Recently, I returned from Las Vegas where a group of 30 of us were combatting the sex trafficking that surrounds Super Bowl week. Within the fight for freedom from this horrible industry lies the question: Is it more important to rescue the victims or arrest the traffickers?
This is always an underlying, internal battle within a lot of us who are involved in this mission. For immediate impact, we want to get the girls out and into a safe place; every night they have to endure that life is unimaginably awful. But when we sit back and look at the big picture, we see the sustained impact that will come when we go after the perpetrators. When we place our focus on catching them, we know we’re saving future girls from being lured into their trap.
The two groups I served with this past month had their own unique approach to the fight. Two former military-men-turned-pastors were leading our group to not only rescue the women who were being trafficked, but to also confront the “Johns” — men who were hiring these girls for their services. They would meet the men in the hotel rooms and literally share the Gospel with them. They would ask them how we could help them and how we could pray for them. The whole mission here was to let them know, “There’s somebody who sent me to talk to you and I want to introduce you to Him; His name is Jesus. Whatever you’re struggling with, whatever you’re fighting, you don’t have to go through this by yourself. You have a Father who’s right there with you. He hurts for you; He hurts for these girls. You’re not too far gone that God’s given up on you.”
Though there were some men who would just walk out, thankful they weren’t being arrested, we also heard some stories of men who would go home, sit down with their wives to tell them what they had done, then call our team with the desire to meet with us so we could help them work through this. These men are hurting, they’re tired. They have an addiction and a lot of them don’t necessarily want to have the addiction, but they don’t know how to get rid of it. By experiencing people love on them and want to help them get through it, they see a glimpse of hope.
For the most part, when people hear you tell them about God’s love, it’s never a foreign concept for them. Without Christ in our lives, we all have a hole, and deep down we know that something is needed to fill it. Maybe there’s backstory to their journey, one which led them away from Christ. But they all desperately need to know of His love and forgiveness for them.
This is a unique approach, and it’s not the only way to handle this fight. But this method gives us a way to impact the eternal lives of these men. Sometimes the best way to attack these situations isn’t the most obvious or conventional one. God had His hand all over this mission. Every morning as our team sat down to pray over our mission and study the Bible before we went out, we would pray for opportunities to change lives. We prayed for hearts to be open to the Gospel.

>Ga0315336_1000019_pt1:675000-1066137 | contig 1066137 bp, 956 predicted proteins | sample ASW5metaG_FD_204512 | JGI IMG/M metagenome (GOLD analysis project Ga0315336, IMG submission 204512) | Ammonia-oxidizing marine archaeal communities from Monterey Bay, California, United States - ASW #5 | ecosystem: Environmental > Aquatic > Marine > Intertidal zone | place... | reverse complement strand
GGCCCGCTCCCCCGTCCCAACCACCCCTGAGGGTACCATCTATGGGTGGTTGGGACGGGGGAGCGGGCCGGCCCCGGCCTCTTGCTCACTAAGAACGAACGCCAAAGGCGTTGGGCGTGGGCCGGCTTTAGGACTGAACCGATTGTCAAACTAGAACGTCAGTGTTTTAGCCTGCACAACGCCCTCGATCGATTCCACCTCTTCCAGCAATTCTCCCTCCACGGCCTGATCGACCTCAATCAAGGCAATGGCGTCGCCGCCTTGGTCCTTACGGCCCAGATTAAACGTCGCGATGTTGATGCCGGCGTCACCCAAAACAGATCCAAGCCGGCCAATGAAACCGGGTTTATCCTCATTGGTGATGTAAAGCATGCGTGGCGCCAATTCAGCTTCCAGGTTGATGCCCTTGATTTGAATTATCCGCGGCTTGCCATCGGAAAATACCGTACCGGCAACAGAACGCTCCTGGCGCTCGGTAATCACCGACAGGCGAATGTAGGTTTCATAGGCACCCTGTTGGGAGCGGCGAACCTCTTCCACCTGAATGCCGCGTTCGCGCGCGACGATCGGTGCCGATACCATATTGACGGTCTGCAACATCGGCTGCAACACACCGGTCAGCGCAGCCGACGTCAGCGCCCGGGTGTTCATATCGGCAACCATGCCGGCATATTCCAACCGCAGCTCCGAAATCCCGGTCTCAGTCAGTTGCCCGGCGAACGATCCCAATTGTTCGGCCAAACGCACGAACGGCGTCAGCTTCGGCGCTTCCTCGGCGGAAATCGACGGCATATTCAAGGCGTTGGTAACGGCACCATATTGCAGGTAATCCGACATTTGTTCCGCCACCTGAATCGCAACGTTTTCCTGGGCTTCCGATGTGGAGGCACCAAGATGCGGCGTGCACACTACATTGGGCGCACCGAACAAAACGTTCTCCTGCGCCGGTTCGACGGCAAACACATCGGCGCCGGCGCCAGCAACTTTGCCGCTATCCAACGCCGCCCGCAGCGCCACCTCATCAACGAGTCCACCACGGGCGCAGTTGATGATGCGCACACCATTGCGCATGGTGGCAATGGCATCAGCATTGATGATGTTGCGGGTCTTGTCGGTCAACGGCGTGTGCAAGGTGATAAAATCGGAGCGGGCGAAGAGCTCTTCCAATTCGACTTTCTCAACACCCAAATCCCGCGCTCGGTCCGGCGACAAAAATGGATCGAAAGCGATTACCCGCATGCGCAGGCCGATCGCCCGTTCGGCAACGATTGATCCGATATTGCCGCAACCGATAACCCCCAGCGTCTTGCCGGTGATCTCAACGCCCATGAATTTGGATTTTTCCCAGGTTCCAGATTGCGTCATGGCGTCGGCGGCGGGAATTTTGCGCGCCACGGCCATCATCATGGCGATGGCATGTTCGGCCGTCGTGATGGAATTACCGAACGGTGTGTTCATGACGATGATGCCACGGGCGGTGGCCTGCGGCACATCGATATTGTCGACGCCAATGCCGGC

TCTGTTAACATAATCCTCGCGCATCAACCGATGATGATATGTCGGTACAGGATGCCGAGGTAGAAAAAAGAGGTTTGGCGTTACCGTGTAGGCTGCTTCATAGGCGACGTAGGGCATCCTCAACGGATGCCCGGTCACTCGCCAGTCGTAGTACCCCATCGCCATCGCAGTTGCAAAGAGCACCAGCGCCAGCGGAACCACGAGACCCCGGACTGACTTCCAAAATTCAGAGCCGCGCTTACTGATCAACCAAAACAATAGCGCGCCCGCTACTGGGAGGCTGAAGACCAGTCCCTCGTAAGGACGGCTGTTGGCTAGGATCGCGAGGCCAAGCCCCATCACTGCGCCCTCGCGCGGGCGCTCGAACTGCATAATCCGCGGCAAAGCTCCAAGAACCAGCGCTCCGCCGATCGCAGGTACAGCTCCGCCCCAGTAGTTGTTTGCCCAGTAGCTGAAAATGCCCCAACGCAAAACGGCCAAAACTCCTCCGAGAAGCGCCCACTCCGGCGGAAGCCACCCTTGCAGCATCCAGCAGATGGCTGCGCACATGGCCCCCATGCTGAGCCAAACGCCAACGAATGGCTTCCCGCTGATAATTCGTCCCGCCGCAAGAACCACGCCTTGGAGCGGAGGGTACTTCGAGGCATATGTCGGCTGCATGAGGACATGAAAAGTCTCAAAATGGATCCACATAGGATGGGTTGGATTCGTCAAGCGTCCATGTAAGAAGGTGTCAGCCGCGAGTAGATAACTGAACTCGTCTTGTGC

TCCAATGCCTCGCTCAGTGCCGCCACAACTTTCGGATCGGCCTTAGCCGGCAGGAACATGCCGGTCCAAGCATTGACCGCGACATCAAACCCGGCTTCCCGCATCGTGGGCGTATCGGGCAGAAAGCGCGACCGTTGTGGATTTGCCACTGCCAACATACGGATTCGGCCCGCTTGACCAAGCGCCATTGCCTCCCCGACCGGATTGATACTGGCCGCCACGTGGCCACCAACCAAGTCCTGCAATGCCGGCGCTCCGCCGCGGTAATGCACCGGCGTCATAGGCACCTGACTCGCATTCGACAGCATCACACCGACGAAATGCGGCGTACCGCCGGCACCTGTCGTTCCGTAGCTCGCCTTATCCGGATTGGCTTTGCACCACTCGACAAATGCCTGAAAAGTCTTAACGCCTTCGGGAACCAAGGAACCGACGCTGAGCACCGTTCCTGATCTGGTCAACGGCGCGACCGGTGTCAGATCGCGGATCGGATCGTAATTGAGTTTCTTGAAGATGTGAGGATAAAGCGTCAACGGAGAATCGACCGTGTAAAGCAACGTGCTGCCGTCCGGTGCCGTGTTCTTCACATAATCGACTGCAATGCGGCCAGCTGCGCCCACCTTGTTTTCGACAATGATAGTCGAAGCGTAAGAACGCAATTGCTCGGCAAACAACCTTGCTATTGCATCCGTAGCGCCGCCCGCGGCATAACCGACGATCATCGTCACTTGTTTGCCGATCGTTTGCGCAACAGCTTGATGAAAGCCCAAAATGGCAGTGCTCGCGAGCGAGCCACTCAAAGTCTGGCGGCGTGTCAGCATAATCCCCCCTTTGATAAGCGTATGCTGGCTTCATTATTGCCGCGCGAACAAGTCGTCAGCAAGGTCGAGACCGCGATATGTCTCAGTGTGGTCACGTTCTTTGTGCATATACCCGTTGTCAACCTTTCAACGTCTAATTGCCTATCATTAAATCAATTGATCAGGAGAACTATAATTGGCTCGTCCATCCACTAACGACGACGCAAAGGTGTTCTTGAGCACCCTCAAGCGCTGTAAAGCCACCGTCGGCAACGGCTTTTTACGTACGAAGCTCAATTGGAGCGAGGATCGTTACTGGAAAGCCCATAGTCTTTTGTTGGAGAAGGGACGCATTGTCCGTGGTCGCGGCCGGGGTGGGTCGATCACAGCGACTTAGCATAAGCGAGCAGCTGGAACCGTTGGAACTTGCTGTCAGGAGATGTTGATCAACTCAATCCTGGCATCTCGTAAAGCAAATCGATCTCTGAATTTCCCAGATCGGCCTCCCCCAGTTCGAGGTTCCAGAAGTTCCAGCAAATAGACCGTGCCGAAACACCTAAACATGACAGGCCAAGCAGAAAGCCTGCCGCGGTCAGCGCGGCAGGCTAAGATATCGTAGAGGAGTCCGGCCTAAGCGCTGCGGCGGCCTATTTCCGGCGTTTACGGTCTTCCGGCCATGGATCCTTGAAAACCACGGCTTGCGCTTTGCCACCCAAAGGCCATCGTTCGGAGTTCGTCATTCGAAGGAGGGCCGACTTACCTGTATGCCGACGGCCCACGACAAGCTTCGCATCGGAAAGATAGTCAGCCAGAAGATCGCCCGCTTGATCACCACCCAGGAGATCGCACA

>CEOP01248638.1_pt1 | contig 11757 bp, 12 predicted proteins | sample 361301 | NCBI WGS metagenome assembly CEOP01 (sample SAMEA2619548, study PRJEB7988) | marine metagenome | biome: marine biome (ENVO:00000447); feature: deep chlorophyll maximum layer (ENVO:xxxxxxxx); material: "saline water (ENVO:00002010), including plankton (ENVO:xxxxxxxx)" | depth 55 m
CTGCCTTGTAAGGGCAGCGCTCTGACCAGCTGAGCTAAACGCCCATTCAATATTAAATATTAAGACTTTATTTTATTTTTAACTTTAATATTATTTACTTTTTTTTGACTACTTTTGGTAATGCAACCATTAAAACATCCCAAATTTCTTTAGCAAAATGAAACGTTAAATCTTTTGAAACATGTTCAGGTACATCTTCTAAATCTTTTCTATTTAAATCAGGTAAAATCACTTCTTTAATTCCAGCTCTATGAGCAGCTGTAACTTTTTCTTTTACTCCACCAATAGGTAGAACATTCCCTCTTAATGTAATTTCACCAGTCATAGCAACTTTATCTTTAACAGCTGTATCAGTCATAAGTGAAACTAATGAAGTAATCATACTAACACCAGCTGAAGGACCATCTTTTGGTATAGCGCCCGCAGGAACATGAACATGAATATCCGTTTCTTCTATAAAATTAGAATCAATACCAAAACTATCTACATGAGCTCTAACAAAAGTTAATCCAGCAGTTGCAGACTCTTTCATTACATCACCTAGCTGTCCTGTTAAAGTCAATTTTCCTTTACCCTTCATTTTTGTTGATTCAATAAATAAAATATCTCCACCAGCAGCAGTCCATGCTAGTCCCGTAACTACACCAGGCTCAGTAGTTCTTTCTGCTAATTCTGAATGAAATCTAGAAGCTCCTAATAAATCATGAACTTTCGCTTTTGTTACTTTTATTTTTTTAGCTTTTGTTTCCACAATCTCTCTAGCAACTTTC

When you trust that God has everything under control and know He’s guiding you, you follow. Not only did we see many men begin to the change direction of their lives on this trip, we were able to rescue many women from the industry, flying them out of town to safe, God-centered rehab facilities.
There is so much violence and injustice globally that is just not dealt with. There are people trapped in places with no hope of getting out. We as a society do incredible humanitarian work around the world. Through the world food program, we feed more than 81 million people a day! We spend billions of dollars in order to drop food to people in places that need it. We have great water programs, creating clean water sources for those who need it. We help create school programs where education is lacking. We help build churches where there are none. We have awesome missionaries out there spreading the Word of God.
But there are a lot of areas where justice needs to be implemented. There is still a huge void when it comes to saving people from trafficking industries, whether that’s labor, domestic or sex trafficking.
This is my passion. God has made it very clear in His Word that we are to be His hands and His feet to the oppressed, the widows, the orphans and those who are taken advantage of. Our call is to love everybody. Part of showing that love to them is making sure they are treated the way we would want to be treated, that they are being defended the way we would want to be defended, and that they have a voice in this world just as we have a voice.
This is God’s work. Whether those who are fighting against sex trafficking are sitting down with these individuals and directly sharing the Gospel with them, or they are doing the dirty work of bringing the perpetrators to justice, they are all answering God’s call to bring justice to those He calls His sons and daughters.
The Holy Spirit is active and at work in this mission. God is working through us to see His Kingdom built up in even the darkest of places.
— Adam LaRoche, former MLB player